In 2015, Michael Benner was swept off his feet for the better part of a year by a foot injury.
Consumed by wanderlust during his slow recovery, he one day talked his husband, Curtis, into a therapeutic walk. Without forethought, Michael blurted out a vague vision: "In my next life, I want do something with chocolate."
A few months later at Christmas, Curtis gifted his partner with a pair of books on the subject. Michael consumed them, as well as the litany of videos, blogs, articles, social media posts, cooking shows, trade shows and confectionery festivals that followed.
Although he was grateful for the benefits that saw him through his prolonged recovery and was eager to return to the workaday world, Michael wasn't exactly counting down the days to his return to a career that kept him on his feet all day pairing obscenely priced wines with obscenely wealthy humans.
Encouraged by Curtis, Michael reconnected with the culinary creativity that first attracted him to the Bay Area from his hometown of Redondo Beach (where he and Shaws Candy owner Diana Zogaric, then a resident of Manhattan Beach, were unbeknownst neighbors).
"Chocolate was my mid-life crisis," Michael admitted. "Turns out I was pretty good at it."
The several years of entrepreneurial alchemy that followed started in his own kitchen and expanded to a shared chef's kitchen in South San Francisco, a humble 12-square-foot beachhead from which he launched Michael's Chocolates.
While there was no shortage of Willy Wonka wannabees in the aftermath of the tech-driven gentrification of San Francisco and points beyond, Michael's Chocolates began collecting festival medals up and down the West Coast on the strength of a niche talent by its proprietor: "Painting" bonbons.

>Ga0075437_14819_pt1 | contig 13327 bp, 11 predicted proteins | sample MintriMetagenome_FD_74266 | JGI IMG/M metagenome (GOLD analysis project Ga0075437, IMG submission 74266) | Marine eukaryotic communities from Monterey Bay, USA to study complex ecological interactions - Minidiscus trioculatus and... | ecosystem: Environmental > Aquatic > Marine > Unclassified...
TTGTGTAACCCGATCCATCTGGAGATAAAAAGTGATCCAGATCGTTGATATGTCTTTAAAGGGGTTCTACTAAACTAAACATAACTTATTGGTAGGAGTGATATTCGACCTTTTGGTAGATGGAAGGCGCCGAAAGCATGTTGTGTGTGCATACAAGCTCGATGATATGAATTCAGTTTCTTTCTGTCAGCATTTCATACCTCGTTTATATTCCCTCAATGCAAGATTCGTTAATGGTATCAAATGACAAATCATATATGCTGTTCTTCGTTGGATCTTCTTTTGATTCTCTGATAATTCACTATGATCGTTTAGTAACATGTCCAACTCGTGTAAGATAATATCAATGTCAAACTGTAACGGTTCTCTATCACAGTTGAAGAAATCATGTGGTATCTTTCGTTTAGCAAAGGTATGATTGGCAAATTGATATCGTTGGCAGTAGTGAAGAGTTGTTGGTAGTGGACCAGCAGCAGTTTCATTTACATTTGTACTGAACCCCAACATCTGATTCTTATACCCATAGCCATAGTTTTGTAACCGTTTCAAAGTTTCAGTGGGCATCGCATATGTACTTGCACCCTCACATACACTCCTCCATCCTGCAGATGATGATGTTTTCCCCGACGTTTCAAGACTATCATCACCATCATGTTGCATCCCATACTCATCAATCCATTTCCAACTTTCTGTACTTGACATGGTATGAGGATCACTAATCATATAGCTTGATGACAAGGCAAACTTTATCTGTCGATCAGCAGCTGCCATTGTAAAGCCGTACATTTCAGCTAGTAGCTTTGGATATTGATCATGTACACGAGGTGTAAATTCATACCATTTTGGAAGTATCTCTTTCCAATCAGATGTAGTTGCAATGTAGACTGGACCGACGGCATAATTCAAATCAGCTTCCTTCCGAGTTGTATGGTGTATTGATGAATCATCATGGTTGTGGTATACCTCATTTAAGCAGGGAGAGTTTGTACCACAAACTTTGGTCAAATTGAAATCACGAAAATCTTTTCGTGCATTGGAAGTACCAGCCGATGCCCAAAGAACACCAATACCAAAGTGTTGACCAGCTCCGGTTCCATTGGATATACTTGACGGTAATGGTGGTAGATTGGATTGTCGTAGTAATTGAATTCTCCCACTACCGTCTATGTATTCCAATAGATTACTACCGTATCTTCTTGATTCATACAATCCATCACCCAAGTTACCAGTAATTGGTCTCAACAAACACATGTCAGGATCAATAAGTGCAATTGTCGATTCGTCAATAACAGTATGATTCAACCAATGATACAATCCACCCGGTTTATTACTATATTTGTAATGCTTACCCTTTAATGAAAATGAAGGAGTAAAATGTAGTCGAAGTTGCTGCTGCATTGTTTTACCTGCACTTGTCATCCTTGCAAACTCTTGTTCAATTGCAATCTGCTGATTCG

During the labor-intensive process, high-end chocolate is molded in a highly polished polycarbonate shell, then literally painted to a sheen with color-infused cocoa butter. Michael was a quick study and soon was on the fast track to master craftsman status.
"Understanding chocolate and confections is one thing, but understanding colors and cocoa butter is a different ball of wax," he said of his acumen for chocolate painting. "If I've done my job, you can see your reflection, like a little mirror."
It was his signature creation, the Lemon Burst Bonbon, that drew the attention of the future Shaws proprietor a year ago at a chocolate convention at the Palace of Fine Arts. Diana grabbed Michael's card that day, but it sat idle when the pandemic and then an extended demolition and rebuild of the 90-year-old West Portal property delayed the opening of Shaws Candy until January 18, 2021.
"I went to the convention with the intention of selling some good, high-end chocolates and he really stood out to me," Diana said of Michael. "So I started following him on Instagram, and by the time I was ready I was sure that he was someone I wanted to have a business relationship with."